On September 11, 2001, we woke up early to look at winter rentals at Higgins Beach. We drove through the southern Maine morning, leaves turning, until we arrived at the small strip of houses along the ocean. Standing in gravel driveways, peeking into the windows of wooden houses, gray boards cracked and bowed, I remember the clear sky and the cold air from the sea. The morning is crystallized in my mind, like a scene inside a snow globe. These were the hours before everything changed, before we drove back into town and walked past a television store and saw the images of the World Trade Center on a screen facing the sidewalk. Sometimes I want to return to that morning by the ocean, to marvel at our innocence and inaccurate visions of the future, to search for clues of what was to come. Maybe I would be able to find the moment that "before" turned into "after."
We are constantly negotiating between the past and the future, stumbling through the moments that connect old versions of our world with emerging ones, revising our memories to reflect then-future events. We can't see tomorrow. Julio Cesar Morales' current exhibit at New Langton Arts takes this relationship -- between history and what's to come -- as its subject. As in the rest of Morales' practice, the artist grounds his explorations in the cross-border dynamics of the United States and Mexico. tomorrow is for those who can hear it coming consists of three works that, as Morales says in an interview with curator Maria del Carmen Carrion, seek to "go to the future by going back to the past."
The most provocative of the pieces is Interrupted Passage, a meticulously detailed reenactment of General Vallejo's 1846 meeting with members of the U.S. militia. As a result of the meeting, which took the form of a meal, the Treaty of Guadalupe was signed, and California joined the United States. The video, which plays at New Langton on a loop, was filmed at Casa Grande, Vallejo's historic home in Sonoma. The reenactment does not profess to be literal or historically definitive, rejecting the nostalgia of typical historical reenactments. Bare of dialogue, its only accompaniment is an ambient electronic soundtrack. The characters are theatrical, their costumes obvious, their facial expressions unnatural. "It is not an accurate vision, it is not a reenactment in that sense," Morales said in his conversation with Carrion. He continued: "It is something that I envisioned related to my reading of Vallejo's autobiography -- what he was thinking, how he was feeling, and what those last eight hours could have looked like."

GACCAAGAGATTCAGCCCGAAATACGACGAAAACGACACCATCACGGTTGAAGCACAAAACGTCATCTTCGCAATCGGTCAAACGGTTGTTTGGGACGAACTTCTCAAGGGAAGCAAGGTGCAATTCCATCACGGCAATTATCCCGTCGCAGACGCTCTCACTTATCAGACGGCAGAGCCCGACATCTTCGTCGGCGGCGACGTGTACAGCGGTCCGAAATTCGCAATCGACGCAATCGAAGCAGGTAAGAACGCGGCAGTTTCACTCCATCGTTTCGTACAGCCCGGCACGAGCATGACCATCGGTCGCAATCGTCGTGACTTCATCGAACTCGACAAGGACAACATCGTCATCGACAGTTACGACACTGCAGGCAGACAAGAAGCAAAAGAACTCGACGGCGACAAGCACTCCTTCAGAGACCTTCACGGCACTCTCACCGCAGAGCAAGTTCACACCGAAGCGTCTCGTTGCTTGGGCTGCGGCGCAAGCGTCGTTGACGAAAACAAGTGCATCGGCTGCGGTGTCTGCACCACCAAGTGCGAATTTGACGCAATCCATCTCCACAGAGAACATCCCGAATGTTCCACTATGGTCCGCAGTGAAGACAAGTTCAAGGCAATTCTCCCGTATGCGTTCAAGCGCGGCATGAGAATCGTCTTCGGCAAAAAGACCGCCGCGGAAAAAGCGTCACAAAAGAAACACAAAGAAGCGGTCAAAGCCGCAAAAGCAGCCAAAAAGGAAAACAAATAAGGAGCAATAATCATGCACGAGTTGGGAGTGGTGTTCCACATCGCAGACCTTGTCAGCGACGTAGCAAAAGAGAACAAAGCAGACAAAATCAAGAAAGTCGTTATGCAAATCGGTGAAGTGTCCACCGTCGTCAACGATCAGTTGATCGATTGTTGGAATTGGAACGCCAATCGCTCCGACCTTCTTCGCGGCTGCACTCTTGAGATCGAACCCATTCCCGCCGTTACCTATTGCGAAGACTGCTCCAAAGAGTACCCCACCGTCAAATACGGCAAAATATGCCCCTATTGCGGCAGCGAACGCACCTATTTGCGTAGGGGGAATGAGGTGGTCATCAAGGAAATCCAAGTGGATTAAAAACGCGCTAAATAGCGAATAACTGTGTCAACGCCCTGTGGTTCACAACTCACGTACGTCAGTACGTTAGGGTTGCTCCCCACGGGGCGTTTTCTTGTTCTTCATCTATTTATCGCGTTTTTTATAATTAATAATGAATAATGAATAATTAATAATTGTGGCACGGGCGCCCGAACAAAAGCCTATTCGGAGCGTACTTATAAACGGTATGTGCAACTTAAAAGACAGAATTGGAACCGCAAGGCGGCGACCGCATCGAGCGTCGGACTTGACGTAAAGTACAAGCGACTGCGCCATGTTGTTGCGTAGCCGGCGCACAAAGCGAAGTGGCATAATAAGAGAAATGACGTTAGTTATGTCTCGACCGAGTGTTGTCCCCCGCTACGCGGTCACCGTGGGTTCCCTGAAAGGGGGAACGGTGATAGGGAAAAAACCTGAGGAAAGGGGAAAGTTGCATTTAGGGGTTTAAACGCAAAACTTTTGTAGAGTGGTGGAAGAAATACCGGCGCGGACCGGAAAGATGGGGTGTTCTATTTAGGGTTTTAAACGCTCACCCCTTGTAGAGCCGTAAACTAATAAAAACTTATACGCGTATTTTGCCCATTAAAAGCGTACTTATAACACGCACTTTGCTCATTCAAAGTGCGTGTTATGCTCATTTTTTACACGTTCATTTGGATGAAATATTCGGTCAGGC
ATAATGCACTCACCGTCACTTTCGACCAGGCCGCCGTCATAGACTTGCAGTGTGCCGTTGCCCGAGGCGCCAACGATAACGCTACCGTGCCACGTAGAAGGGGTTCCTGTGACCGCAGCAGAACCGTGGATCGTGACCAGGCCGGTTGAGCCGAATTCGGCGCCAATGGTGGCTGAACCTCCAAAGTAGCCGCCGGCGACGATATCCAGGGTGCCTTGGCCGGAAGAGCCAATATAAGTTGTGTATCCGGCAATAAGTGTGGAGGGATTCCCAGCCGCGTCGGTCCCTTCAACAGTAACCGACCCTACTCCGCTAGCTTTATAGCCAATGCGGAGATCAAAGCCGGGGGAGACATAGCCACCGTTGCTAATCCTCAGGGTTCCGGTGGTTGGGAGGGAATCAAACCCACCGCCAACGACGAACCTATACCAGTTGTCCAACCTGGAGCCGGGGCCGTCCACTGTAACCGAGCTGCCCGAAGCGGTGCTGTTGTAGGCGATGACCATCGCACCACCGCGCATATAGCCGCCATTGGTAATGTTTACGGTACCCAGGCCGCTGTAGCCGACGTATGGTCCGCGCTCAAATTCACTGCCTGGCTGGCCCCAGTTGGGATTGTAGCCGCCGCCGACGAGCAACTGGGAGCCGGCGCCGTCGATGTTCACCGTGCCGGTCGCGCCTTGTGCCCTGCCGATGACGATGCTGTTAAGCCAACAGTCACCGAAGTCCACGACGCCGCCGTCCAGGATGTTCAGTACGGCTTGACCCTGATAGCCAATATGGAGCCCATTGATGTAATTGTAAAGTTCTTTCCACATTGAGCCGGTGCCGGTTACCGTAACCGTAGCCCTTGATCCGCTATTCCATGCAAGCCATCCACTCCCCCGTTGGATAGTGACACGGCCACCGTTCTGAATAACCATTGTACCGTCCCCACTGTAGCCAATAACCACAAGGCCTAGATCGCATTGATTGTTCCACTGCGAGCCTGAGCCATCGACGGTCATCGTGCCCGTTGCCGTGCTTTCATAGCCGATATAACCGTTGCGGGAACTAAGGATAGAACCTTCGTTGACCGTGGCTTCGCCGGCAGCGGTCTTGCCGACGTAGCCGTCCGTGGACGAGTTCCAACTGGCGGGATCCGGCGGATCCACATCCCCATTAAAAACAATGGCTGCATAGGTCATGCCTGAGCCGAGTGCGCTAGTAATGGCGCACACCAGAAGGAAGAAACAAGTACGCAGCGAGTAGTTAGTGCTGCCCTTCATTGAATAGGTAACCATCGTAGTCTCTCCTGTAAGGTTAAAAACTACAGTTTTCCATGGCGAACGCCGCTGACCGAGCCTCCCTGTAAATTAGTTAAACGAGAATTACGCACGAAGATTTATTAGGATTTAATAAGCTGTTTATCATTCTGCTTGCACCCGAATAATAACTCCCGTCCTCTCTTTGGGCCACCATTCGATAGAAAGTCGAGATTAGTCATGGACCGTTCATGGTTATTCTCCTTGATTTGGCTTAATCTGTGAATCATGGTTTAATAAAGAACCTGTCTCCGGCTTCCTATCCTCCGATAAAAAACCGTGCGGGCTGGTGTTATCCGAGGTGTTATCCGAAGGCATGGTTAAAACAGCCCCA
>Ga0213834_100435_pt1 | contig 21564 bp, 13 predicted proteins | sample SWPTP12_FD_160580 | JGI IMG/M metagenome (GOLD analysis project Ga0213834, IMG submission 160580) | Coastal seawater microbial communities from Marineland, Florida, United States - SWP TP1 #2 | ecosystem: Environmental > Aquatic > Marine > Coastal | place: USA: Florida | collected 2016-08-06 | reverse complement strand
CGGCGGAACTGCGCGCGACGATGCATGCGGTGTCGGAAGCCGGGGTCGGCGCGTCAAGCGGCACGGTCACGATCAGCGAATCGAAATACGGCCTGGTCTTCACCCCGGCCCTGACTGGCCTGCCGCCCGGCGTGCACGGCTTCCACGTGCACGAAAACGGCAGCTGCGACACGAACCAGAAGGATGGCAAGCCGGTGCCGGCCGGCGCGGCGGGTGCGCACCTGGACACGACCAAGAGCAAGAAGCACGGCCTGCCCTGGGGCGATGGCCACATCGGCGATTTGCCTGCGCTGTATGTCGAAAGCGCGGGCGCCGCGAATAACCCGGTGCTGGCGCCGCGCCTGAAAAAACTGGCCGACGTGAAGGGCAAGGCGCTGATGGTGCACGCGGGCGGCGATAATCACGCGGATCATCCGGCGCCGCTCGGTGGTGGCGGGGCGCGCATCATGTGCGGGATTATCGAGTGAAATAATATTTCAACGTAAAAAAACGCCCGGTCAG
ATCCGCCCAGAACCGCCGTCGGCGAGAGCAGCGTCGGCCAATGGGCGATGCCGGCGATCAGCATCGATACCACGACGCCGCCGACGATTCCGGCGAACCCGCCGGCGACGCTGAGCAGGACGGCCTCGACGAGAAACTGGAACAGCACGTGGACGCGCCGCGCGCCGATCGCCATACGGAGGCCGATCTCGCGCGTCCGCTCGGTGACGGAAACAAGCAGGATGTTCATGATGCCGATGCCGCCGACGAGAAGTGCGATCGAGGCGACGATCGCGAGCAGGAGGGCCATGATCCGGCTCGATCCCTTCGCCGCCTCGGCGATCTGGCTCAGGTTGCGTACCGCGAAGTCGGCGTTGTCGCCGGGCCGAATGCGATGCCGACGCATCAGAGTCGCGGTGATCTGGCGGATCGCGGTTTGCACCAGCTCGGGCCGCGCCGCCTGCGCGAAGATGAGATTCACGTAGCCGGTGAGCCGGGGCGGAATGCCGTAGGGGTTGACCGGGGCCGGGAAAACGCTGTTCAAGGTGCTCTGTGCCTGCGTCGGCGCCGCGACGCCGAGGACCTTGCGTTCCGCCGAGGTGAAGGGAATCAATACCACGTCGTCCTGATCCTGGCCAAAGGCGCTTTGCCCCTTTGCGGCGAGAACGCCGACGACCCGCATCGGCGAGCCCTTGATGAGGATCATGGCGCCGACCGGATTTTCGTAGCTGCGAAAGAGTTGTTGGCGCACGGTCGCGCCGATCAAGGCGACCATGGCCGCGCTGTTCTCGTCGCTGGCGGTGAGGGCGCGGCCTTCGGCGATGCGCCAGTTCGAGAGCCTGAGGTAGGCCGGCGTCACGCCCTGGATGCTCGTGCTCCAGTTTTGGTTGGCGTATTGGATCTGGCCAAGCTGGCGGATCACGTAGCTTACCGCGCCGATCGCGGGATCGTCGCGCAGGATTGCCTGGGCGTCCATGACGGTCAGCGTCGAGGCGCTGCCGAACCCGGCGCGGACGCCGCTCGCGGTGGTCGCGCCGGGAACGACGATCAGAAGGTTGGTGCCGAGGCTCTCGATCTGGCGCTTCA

Morales, as Vallejo, sits sideburned and uneasy in his home awaiting his guests. Other characters -- two bearded and rough looking soldiers -- approach. The meal begins. The camera focuses on hungry slurps and tense looks. We never see a piece of paper signed or witness a conversation among the men. The scene merely builds and builds, the music beats and pulses, approaching a future climax the viewer never sees. While one screen shows the meal being eaten, a second screen provides footage of its preparation. Onions are chopped with a cleaver and a steer is roasted above a fire. Sensual and visceral, the food appears as a sacrifice. Although Morales admits the filmed reenactment is not historically accurate, he went to great lengths to ensure the meal was, collaborating with chef Max La Riviere-Hedrick to create a meal out of ingredients available during Vallejo's time.
Morales' vision of the past is one heavily influenced by and relevant to the issues of today. Vallejo had an open immigration policy, Morales points out. "He wanted people to come to Alta California...I thought it was an interesting connection to make in our current political climate, when as we speak, the wall between Mexico and the United States is being built." Strangely, the food prepared and eaten in Interrupted Passage serves as a link between those two time periods. Immediate and sensual, the food provokes an awareness of the present, of this moment, right now. The moment after a memory and before the next step.
Julio Cesar Morales' tomorrow is for those who can hear it coming is on display at New Langton Arts through October 25, 2008. For more information, visit newlangtonarts.org.